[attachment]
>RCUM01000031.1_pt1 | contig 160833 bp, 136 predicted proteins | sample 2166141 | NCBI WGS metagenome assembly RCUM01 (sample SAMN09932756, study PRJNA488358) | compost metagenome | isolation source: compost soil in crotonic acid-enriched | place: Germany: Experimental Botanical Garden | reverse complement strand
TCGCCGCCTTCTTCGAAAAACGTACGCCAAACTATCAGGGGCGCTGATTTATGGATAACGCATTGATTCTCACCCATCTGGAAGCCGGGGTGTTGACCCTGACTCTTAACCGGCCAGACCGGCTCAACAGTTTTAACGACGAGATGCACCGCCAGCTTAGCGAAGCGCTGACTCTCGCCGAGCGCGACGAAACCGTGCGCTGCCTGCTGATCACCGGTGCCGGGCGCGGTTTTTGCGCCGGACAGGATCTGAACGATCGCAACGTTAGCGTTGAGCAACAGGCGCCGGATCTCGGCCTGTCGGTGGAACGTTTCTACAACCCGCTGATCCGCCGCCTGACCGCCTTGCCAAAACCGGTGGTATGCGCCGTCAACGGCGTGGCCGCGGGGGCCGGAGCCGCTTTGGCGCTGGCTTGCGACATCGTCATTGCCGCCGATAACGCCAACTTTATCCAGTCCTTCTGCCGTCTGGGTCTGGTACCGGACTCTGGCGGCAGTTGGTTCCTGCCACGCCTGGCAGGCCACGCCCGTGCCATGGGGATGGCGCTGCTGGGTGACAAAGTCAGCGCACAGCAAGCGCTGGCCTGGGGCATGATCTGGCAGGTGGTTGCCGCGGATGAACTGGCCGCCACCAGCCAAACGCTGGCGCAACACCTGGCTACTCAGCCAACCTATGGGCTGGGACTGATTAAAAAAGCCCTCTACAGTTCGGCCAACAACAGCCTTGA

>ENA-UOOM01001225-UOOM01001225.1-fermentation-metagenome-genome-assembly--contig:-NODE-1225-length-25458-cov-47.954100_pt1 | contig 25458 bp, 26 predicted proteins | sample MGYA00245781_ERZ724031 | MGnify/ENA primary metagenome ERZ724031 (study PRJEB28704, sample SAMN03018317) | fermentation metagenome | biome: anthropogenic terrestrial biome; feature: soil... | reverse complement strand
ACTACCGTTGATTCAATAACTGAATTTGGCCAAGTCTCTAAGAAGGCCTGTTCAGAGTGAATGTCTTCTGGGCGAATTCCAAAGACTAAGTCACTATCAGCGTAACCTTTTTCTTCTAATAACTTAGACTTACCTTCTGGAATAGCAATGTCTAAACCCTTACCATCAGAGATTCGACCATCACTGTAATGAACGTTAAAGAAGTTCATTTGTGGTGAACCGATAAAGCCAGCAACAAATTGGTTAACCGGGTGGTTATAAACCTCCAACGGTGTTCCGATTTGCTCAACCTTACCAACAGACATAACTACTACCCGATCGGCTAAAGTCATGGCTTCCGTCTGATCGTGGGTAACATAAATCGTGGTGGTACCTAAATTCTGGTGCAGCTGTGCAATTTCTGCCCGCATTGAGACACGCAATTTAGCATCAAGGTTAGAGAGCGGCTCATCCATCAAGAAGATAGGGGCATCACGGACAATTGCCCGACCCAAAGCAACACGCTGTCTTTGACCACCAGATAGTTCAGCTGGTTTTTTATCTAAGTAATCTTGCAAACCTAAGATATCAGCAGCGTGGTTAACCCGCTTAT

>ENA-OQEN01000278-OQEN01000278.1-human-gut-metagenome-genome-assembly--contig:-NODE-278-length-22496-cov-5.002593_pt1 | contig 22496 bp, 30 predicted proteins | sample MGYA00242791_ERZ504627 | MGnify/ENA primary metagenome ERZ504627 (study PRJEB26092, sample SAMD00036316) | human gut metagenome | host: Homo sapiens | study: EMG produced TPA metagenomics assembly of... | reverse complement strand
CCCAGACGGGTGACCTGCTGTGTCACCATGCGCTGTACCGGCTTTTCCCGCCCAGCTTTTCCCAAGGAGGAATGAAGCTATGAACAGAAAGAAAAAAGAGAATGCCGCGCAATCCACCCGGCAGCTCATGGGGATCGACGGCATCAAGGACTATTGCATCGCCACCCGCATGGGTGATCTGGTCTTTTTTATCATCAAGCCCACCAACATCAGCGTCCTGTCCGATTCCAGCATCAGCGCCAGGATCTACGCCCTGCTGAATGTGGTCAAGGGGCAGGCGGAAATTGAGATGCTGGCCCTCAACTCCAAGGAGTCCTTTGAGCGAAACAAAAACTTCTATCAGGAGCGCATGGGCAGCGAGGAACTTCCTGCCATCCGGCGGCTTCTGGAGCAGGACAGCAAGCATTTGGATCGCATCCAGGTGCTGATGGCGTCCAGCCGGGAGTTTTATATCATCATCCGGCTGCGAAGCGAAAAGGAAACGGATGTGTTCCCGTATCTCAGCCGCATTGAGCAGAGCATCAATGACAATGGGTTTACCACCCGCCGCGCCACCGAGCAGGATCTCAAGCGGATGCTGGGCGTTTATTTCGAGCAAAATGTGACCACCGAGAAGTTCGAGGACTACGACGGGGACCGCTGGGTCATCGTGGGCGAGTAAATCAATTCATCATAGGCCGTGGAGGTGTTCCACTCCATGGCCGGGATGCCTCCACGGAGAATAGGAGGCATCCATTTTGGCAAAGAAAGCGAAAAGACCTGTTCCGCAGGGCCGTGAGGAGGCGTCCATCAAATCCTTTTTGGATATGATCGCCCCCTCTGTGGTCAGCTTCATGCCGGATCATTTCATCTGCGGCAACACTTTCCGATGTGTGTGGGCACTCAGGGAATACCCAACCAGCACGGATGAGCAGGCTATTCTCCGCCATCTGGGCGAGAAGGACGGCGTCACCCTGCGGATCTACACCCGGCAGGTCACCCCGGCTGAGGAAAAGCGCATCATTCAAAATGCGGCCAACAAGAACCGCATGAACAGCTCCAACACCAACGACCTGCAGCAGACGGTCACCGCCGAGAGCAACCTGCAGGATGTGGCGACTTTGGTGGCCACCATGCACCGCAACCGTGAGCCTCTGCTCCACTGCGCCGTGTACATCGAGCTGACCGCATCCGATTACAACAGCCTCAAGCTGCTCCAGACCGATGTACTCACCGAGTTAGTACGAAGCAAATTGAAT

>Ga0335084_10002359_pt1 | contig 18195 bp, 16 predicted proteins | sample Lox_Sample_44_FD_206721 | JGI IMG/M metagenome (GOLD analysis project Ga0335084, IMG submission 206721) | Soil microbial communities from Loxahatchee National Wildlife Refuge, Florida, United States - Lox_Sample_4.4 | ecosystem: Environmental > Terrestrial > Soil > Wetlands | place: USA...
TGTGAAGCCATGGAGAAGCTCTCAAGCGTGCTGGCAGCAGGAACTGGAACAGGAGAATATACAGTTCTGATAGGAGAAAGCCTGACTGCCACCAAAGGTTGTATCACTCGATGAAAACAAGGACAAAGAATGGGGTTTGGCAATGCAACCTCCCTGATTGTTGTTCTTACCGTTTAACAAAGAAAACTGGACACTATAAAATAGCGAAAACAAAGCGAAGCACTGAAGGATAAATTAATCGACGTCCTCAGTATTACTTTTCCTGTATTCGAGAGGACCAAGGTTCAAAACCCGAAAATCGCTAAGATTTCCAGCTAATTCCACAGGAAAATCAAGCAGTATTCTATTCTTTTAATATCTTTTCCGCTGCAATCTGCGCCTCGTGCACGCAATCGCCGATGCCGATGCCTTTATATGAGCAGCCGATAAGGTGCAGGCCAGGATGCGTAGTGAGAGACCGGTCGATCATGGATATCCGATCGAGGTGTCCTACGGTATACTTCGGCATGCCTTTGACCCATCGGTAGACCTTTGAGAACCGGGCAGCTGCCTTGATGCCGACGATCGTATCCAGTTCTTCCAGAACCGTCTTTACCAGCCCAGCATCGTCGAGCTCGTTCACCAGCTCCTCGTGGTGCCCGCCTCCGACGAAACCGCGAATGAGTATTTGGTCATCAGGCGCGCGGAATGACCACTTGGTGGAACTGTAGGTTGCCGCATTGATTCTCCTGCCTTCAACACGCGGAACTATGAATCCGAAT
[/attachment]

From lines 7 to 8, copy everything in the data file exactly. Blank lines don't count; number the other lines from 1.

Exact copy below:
>Ga0335084_10002359_pt1 | contig 18195 bp, 16 predicted proteins | sample Lox_Sample_44_FD_206721 | JGI IMG/M metagenome (GOLD analysis project Ga0335084, IMG submission 206721) | Soil microbial communities from Loxahatchee National Wildlife Refuge, Florida, United States - Lox_Sample_4.4 | ecosystem: Environmental > Terrestrial > Soil > Wetlands | place: USA...
TGTGAAGCCATGGAGAAGCTCTCAAGCGTGCTGGCAGCAGGAACTGGAACAGGAGAATATACAGTTCTGATAGGAGAAAGCCTGACTGCCACCAAAGGTTGTATCACTCGATGAAAACAAGGACAAAGAATGGGGTTTGGCAATGCAACCTCCCTGATTGTTGTTCTTACCGTTTAACAAAGAAAACTGGACACTATAAAATAGCGAAAACAAAGCGAAGCACTGAAGGATAAATTAATCGACGTCCTCAGTATTACTTTTCCTGTATTCGAGAGGACCAAGGTTCAAAACCCGAAAATCGCTAAGATTTCCAGCTAATTCCACAGGAAAATCAAGCAGTATTCTATTCTTTTAATATCTTTTCCGCTGCAATCTGCGCCTCGTGCACGCAATCGCCGATGCCGATGCCTTTATATGAGCAGCCGATAAGGTGCAGGCCAGGATGCGTAGTGAGAGACCGGTCGATCATGGATATCCGATCGAGGTGTCCTACGGTATACTTCGGCATGCCTTTGACCCATCGGTAGACCTTTGAGAACCGGGCAGCTGCCTTGATGCCGACGATCGTATCCAGTTCTTCCAGAACCGTCTTTACCAGCCCAGCATCGTCGAGCTCGTTCACCAGCTCCTCGTGGTGCCCGCCTCCGACGAAACCGCGAATGAGTATTTGGTCATCAGGCGCGCGGAATGACCACTTGGTGGAACTGTAGGTTGCCGCATTGATTCTCCTGCCTTCAACACGCGGAACTATGAATCCGAAT